A Practical Mortgage Guide

A Practical Mortgage Guide

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If you feel helpless when it comes to shopping for a mortgage, you aren’t alone. Buying a mortgage isn’t like finding the cheapest gallon of gas in town. You can’t look at the sign on the mortgage storefront and make a determination. Instead of a simple quote, you are often presented with a complicated list of fees and charges and confusing interest rate options. It can be hard to see the forest for the trees when it comes to mortgage shopping. Keep this advice in mind when going through this confusing process.


Buy on Price—Never on Payment!

Decisions based solely on the monthly payment are the single largest contributors to mortgage trouble. In order to avoid problems, you must understand price so that you have a grasp on the total cost of acquiring new mortgage debt. The mortgage industry positions its products in a way that narrows your focus down to the payment. This benefits the mortgage company and misdirects your attention from more important things, like the total cost associated with your loan and other details that can cost you dearly down the road. The importance of removing the focus from the payment cannot be overstated.

Manage Your Mortgage by Keeping the End in Mind

Your mindset concerning homeownership and mortgage debt will drive your choices. This also has a dramatic impact on how your finances look over time. Your goal is to be mortgage free eventually. Always keep this goal in mind.

Do you daydream about moving up, or are you looking to live in a home that is adequate for your needs? Are you tempted to buy more than you really can afford, or are you trying to minimize the cost and size of your mortgage debt?

If your attitude is to chase a bigger, more luxurious home than you really need, you are in for big trouble. It doesn’t take a brain surgeon to determine which approach contained in the questions above makes more sense. One borrows against the future, with no concern for the long-term costs of carrying mortgage debt into the retirement years. The other looks to the future, planning for a day when there are no debts to service.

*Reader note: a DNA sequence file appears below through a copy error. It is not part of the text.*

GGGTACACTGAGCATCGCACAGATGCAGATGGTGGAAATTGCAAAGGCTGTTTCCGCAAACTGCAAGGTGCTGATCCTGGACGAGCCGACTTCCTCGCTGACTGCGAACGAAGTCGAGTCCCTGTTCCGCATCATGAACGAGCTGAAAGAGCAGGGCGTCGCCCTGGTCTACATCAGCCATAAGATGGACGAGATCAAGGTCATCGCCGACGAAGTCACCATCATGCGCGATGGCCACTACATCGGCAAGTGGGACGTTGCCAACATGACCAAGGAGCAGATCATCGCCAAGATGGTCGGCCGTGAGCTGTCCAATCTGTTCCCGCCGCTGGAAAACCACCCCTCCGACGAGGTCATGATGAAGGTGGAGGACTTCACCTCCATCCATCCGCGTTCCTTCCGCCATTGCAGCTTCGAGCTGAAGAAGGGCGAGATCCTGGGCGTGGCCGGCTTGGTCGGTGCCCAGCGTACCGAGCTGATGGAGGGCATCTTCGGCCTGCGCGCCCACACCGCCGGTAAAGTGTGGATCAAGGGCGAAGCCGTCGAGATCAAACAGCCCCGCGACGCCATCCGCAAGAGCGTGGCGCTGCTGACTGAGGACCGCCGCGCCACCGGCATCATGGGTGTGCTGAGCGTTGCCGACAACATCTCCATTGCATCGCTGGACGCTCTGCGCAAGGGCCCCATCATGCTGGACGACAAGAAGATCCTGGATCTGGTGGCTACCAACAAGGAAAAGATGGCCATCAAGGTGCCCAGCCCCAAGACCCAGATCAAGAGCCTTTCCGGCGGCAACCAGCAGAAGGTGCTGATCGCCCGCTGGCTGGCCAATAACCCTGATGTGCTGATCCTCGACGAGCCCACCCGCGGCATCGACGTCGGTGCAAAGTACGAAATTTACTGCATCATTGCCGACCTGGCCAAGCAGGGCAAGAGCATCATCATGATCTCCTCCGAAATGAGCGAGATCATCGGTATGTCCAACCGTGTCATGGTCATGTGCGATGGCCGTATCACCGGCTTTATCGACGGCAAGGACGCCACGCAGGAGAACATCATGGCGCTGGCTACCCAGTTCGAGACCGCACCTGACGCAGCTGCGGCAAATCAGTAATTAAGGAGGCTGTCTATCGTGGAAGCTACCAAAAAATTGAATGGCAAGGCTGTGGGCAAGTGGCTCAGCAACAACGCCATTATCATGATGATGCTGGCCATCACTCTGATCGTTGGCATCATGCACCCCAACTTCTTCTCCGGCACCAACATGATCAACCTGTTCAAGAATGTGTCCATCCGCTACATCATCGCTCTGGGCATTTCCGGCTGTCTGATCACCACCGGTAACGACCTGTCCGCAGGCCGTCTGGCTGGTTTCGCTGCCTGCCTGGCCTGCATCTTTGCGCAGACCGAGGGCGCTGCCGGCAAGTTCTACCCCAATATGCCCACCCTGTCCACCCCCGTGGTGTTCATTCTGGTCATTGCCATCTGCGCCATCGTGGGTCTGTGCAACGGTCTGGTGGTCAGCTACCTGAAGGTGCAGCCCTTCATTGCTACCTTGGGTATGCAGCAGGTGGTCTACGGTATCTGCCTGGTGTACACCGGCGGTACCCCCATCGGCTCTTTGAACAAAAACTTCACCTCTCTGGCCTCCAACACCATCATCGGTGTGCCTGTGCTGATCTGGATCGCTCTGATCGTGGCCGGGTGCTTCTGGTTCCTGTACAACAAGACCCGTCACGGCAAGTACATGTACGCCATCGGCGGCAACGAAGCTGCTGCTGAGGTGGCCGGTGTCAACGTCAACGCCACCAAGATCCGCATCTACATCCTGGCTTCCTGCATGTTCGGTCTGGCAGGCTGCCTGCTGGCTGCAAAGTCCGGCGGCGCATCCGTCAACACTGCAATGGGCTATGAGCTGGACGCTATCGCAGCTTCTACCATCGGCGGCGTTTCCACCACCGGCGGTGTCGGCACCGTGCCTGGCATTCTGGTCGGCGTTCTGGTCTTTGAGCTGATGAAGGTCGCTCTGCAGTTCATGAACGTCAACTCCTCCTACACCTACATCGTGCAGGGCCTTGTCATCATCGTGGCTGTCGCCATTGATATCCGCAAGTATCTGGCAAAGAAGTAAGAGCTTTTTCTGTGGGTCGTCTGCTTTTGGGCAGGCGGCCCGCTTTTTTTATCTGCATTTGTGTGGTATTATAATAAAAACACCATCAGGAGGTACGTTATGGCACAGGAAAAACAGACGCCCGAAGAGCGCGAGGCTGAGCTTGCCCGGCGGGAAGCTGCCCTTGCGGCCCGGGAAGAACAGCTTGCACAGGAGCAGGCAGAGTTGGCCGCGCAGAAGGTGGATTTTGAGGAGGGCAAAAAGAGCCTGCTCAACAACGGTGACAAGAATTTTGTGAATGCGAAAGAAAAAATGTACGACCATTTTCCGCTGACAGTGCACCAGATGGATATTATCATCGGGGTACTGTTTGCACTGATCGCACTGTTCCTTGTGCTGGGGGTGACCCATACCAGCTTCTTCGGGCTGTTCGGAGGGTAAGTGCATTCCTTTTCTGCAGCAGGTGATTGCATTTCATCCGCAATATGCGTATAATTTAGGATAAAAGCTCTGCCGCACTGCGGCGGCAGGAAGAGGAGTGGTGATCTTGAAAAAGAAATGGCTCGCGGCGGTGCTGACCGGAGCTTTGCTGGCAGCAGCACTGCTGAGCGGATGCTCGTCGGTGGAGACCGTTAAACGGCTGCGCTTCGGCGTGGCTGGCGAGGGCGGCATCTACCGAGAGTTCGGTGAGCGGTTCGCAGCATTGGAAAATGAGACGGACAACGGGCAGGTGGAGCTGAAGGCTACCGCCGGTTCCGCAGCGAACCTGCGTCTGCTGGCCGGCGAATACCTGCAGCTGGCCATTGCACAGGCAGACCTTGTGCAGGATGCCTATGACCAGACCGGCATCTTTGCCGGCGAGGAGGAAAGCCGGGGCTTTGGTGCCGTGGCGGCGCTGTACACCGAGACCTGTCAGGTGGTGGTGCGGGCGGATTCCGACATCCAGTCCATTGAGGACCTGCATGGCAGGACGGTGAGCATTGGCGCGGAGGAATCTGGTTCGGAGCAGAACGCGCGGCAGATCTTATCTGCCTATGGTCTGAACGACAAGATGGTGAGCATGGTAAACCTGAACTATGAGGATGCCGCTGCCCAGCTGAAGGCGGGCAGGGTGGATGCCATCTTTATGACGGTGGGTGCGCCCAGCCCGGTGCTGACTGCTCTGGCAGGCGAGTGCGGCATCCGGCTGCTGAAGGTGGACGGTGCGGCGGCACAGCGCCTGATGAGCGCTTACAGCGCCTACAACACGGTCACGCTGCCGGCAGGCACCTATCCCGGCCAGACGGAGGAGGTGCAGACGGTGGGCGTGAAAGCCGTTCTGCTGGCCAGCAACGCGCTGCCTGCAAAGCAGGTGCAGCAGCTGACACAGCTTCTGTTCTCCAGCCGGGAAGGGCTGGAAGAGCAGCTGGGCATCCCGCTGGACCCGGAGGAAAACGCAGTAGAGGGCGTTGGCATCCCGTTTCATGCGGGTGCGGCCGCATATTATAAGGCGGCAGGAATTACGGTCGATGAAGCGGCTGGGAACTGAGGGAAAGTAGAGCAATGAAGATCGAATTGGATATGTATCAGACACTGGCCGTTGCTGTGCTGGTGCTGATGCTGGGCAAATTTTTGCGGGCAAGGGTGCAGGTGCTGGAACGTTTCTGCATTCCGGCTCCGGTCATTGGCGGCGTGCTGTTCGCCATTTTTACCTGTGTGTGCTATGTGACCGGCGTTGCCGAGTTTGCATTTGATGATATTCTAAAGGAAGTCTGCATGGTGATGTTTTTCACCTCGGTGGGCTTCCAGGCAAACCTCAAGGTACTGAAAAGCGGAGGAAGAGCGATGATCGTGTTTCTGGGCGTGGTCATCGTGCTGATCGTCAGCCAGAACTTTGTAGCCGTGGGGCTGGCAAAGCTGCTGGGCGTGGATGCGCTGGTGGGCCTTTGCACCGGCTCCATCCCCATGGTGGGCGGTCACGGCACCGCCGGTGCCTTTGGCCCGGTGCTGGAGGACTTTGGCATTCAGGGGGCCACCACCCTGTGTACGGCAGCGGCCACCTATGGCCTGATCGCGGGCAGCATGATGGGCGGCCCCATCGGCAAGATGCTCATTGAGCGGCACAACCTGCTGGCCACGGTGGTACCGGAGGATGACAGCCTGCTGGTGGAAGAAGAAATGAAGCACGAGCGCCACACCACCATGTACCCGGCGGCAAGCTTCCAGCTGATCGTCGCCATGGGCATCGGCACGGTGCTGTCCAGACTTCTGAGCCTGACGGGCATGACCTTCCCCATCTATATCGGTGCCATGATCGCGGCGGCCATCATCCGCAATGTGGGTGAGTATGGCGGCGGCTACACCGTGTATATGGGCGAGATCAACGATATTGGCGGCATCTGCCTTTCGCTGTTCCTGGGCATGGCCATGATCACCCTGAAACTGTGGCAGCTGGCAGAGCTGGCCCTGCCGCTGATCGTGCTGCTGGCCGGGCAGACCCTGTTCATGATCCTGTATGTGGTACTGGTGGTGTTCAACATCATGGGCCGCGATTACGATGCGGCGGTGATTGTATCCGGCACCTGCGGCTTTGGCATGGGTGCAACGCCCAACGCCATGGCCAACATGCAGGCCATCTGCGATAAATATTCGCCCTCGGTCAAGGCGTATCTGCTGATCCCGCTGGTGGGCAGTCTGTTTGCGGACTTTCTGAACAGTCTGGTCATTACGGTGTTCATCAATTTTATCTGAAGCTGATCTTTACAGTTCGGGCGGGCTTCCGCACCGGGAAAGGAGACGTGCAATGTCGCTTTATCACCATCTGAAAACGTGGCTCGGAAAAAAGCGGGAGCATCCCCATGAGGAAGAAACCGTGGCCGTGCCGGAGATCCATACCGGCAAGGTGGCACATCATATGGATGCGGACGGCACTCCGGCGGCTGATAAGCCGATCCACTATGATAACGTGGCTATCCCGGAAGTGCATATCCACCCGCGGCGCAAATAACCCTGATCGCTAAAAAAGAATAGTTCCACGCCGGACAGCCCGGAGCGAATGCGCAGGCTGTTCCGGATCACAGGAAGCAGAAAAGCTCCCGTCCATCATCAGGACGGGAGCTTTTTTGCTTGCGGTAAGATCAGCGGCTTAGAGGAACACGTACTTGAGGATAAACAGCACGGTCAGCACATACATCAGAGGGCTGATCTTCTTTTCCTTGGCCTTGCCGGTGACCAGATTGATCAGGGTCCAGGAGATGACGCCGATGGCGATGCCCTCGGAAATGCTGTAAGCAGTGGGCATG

Understand What You are Buying

Before you decide on price, you must examine the loan—because price tends to appear lower on mortgage products that present the greatest risk to the home owner.

Understanding your mortgage loan means that you are understand the terms of the mortgage note. These terms dictate the payment, the maturity (or payoff) date, and, if you have an adjustable-rate mortgage, the manner and timing in which the payment is subject to change.

Fixed-Rate Mortgages

A fixed-rate mortgage carries an interest rate that remains the same for the entire term of the mortgage; it is generally offered for fifteen, twenty-, twenty-five-, thirty-, and forty-year loan terms. The shorter the term of the fixed-rate mortgage, the better the price will be and the larger the payment will become.

Adjustable-Rate Mortgages (ARMs)

An adjustable-rate mortgage carries an interest rate that changes over the life of the loan, at predetermined intervals based upon a rate index. The initial mortgage payment, and all subsequent changes to the mortgage payment, are calculated based upon the payment necessary to pay the loan in full from the date of the interest-rate change to the maturity date of the mortgage.

The most common type of adjustable-rate mortgage used by consumers in recent years is the hybrid adjustable-rate mortgage. These loans carry a fixed rate for an introductory period and are adjustable thereafter. The most common introductory periods are for one, three, or five years, but seven and ten years are also used.

If this is your first time buying a home, the process of shopping for a mortgage can be overwhelming. Don’t let the allure of your “dream home” cloud your vision. Only buy what you can afford and make sure you understand the terms of your loan.

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